Chloë Moss’ Devil In The Detail focuses on the world of fashion, something that director Christopher Haydon laughingly admits to knowing little of but as a multi-million pound enterprise, there’s much more to it than just knowing which handbag is currently de rigueur. Moss picks up on the way that fashion can be used to bolster a person’s mood and self-belief – as Pippa Bennett-Warner and Vanessa Kirby’s characters get ready for award shows in the atelier of a hot designer – but also how the world of fashionistas can wield it as a vicious weapon as Lucy Ellinson’s killer stylist (such lipstick, so colour, many wow!) corrects the assumptions they’ve made, casually dishing out humiliation and obsequiousness which shatters the mood that playing dress-up had cultivated between the pair. Continue reading “Review: Off the Page – Microplays 4-6 from the Royal Court and the Guardian”

The 2012 Manchester Theatre Awards nominations

Best Actor
Justin Moorhouse, Two, Royal Exchange
Christopher Ravenscroft, The Winslow Boy, Bolton Octagon
Clifford Samuel, Obama the Mamba,
President Of The Slums, Lowry
Ed Gaughan, Midsummer Night’s Dream, Royal Exchange


Best Actress
Victoria Elliott, Two, Royal Exchange
Lucy van Gasse, Wonderful Town, Lowry
Maxine Peake, Miss Julie, Royal Exchange
Lysette Anthony, Lady Windermere’s Fan, Royal Exchange
Imogen Stubbs, Orpheus Descending, Royal Exchange

Best supporting actor
John Branwell, Alfie, Bolton Octagon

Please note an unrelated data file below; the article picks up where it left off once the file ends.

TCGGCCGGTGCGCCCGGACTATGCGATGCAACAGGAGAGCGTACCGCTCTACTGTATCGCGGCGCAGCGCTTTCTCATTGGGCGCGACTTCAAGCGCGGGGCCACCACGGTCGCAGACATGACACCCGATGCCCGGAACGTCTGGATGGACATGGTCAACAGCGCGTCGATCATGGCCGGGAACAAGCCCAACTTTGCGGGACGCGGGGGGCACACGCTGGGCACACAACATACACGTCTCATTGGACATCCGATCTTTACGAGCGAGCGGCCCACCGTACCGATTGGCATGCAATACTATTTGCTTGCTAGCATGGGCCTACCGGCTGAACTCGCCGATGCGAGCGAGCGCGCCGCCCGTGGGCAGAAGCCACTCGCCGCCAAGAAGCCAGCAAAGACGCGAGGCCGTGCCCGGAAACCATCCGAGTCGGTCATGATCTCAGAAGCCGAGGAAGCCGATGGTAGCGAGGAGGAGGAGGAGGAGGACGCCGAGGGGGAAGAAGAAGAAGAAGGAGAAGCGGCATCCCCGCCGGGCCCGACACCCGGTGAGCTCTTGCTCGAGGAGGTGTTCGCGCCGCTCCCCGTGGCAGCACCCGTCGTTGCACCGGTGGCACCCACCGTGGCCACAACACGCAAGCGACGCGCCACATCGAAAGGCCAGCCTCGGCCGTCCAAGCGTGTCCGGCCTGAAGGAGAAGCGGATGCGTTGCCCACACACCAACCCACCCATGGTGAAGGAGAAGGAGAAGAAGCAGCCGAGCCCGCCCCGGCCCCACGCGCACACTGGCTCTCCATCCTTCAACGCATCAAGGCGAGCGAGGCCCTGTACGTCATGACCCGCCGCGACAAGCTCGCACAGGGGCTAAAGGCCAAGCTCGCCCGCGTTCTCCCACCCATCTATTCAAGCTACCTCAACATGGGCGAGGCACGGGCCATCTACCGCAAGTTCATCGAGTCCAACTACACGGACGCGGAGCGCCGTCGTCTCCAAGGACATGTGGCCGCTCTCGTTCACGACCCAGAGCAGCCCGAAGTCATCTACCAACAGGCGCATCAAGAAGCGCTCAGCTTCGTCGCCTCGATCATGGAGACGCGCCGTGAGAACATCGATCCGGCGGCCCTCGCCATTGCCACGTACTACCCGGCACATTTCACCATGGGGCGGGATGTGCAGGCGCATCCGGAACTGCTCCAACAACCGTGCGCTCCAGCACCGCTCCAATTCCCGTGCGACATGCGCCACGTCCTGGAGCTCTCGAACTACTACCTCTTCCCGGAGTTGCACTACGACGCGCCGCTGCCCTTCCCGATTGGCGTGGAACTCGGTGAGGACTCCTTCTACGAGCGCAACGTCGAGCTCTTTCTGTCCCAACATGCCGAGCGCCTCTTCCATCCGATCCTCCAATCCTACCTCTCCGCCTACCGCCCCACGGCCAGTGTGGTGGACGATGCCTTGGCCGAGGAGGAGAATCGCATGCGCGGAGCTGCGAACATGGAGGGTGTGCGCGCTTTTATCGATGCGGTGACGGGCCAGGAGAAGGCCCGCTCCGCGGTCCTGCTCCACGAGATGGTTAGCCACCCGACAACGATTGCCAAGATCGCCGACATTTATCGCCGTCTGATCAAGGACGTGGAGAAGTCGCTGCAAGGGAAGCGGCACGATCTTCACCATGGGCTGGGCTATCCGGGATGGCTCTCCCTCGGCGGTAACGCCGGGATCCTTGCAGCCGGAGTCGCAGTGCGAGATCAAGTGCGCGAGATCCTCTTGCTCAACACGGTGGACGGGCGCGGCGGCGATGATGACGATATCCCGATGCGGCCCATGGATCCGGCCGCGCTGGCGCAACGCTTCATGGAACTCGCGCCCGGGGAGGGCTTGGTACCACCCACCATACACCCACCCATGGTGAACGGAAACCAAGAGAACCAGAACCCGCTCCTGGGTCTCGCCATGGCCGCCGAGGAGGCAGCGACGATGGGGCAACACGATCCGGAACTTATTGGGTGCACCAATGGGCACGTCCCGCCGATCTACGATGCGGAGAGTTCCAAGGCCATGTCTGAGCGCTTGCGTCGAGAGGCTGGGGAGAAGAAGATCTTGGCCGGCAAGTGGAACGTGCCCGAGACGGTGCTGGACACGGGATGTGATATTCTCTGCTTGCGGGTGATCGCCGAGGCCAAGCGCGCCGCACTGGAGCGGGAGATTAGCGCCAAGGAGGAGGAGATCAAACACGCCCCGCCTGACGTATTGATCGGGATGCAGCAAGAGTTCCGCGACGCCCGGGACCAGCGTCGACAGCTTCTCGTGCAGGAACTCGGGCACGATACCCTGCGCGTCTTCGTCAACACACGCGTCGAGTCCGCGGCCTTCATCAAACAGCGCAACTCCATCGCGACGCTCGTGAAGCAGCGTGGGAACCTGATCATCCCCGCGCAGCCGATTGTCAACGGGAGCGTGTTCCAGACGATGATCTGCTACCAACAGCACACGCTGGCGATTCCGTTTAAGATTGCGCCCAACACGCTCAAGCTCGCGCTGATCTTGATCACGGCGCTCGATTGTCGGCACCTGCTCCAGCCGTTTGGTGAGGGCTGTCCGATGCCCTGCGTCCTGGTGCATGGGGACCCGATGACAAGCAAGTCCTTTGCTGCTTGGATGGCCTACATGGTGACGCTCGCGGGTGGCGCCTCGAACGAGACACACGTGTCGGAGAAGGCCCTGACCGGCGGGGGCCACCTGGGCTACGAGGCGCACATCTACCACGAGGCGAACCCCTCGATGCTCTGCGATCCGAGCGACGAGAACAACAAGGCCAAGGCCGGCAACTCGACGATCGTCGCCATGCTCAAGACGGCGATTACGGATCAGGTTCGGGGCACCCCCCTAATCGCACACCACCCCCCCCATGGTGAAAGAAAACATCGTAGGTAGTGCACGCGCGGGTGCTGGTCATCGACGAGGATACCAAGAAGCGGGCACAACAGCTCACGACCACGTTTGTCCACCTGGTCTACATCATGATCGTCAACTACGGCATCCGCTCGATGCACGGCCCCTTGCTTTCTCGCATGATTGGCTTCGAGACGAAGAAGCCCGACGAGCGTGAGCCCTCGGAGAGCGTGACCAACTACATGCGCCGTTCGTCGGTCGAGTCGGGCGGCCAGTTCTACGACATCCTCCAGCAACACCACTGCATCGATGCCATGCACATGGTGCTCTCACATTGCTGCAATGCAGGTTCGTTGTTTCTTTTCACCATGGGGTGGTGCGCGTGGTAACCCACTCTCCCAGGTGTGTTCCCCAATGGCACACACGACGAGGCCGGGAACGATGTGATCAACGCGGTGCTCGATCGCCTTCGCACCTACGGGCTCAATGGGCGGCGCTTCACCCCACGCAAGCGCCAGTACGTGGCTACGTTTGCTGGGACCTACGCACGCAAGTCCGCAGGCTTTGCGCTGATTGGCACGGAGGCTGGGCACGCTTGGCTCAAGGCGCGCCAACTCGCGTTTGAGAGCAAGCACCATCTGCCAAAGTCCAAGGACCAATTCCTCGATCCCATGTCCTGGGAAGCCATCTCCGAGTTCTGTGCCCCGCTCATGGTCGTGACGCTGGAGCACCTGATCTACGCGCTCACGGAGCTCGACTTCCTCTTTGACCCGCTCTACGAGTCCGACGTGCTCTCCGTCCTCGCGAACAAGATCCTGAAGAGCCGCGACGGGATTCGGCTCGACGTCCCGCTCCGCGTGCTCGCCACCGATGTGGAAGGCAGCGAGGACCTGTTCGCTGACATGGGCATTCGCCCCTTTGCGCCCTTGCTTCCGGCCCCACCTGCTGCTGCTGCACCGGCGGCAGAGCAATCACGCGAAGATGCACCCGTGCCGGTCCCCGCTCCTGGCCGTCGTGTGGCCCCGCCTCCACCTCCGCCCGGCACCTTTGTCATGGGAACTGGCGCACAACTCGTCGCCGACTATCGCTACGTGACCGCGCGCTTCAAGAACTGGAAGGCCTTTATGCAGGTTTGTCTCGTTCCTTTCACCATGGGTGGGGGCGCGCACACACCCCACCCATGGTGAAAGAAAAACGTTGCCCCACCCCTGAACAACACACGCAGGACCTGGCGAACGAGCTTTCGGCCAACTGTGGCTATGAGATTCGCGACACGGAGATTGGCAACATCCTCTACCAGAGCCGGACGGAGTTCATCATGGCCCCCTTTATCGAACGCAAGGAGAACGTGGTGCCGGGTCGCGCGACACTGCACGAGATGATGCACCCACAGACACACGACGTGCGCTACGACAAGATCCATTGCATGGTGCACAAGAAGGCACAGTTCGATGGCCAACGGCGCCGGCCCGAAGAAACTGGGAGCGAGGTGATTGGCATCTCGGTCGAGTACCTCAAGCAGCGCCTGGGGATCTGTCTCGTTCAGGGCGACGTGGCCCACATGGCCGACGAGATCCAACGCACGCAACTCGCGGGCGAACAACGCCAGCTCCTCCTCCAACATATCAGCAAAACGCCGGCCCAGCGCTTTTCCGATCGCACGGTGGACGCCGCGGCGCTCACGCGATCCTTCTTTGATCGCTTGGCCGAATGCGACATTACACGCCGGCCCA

Antony Eden, Taking Steps, Oldham Coliseum
Russell Dixon, Macbeth, Bolton Octagon
Christopher Villiers, The Winslow Boy, Bolton Octagon

Best supporting actress
Natalie Grady, The Daughter-in-Law, Library Theatre
Clare Calbraith, Saturday Night And Sunday Morning, Royal Exchange
Carla Henry, Miss Julie, Royal Exchange
Maggie Service, The Country Wife, Royal Exchange

Best Actor in a Visiting Production
Karl Davies, Henry V and The Winter’s Tale, Lowry
John Owen-Jones, The Phantom of the Opera, Palace
Ray Fearon, Julius Caesar, Lowry
Robert Bathurst, Blue/Orange, Opera House

Best New Play
The Gatekeeper, by Chloe Moss, Royal Exchange Studio
Snookered, by Ishy Din, Oldham Coliseum
Towers Of Babel, by Nick Yardley, 24:7 Theatre Festival
Obama the Mamba, President Of The Slums, by Kevin Fegan, Lowry

Best Actress in a Visiting Production
Josefina Gabrielle, The King and I, Lowry
Elaine C Smith, I Dreamed a Dream, Palace
Sian Phillips, Cabaret, Lowry

Best Performance in a Studio Production
Tricia Kelly, The Gatekeeper, Royal Exchange Studio
Fred Bloom, No Sleep For The Haunted, Lowry Studio
Reuben Johnson, Wrecked, Lowry Studio
Julie Hesmondhalgh, Black Roses, Royal Exchange Studio
Rachel Austin, Black Roses, Royal Exchange Studio

Best Production
The Winslow Boy, Bolton Octagon
Orpheus Descending, Royal Exchange
Arabian Nights, Library Theatre
Wonderful Town, Royal Exchange/The Halle/
Lowry, at the Lowry


Opera

Giulio Cesare, Opera North, Lowry
Xerxes, Royal Northern College of Music
Hansel and Gretel, Clonter Opera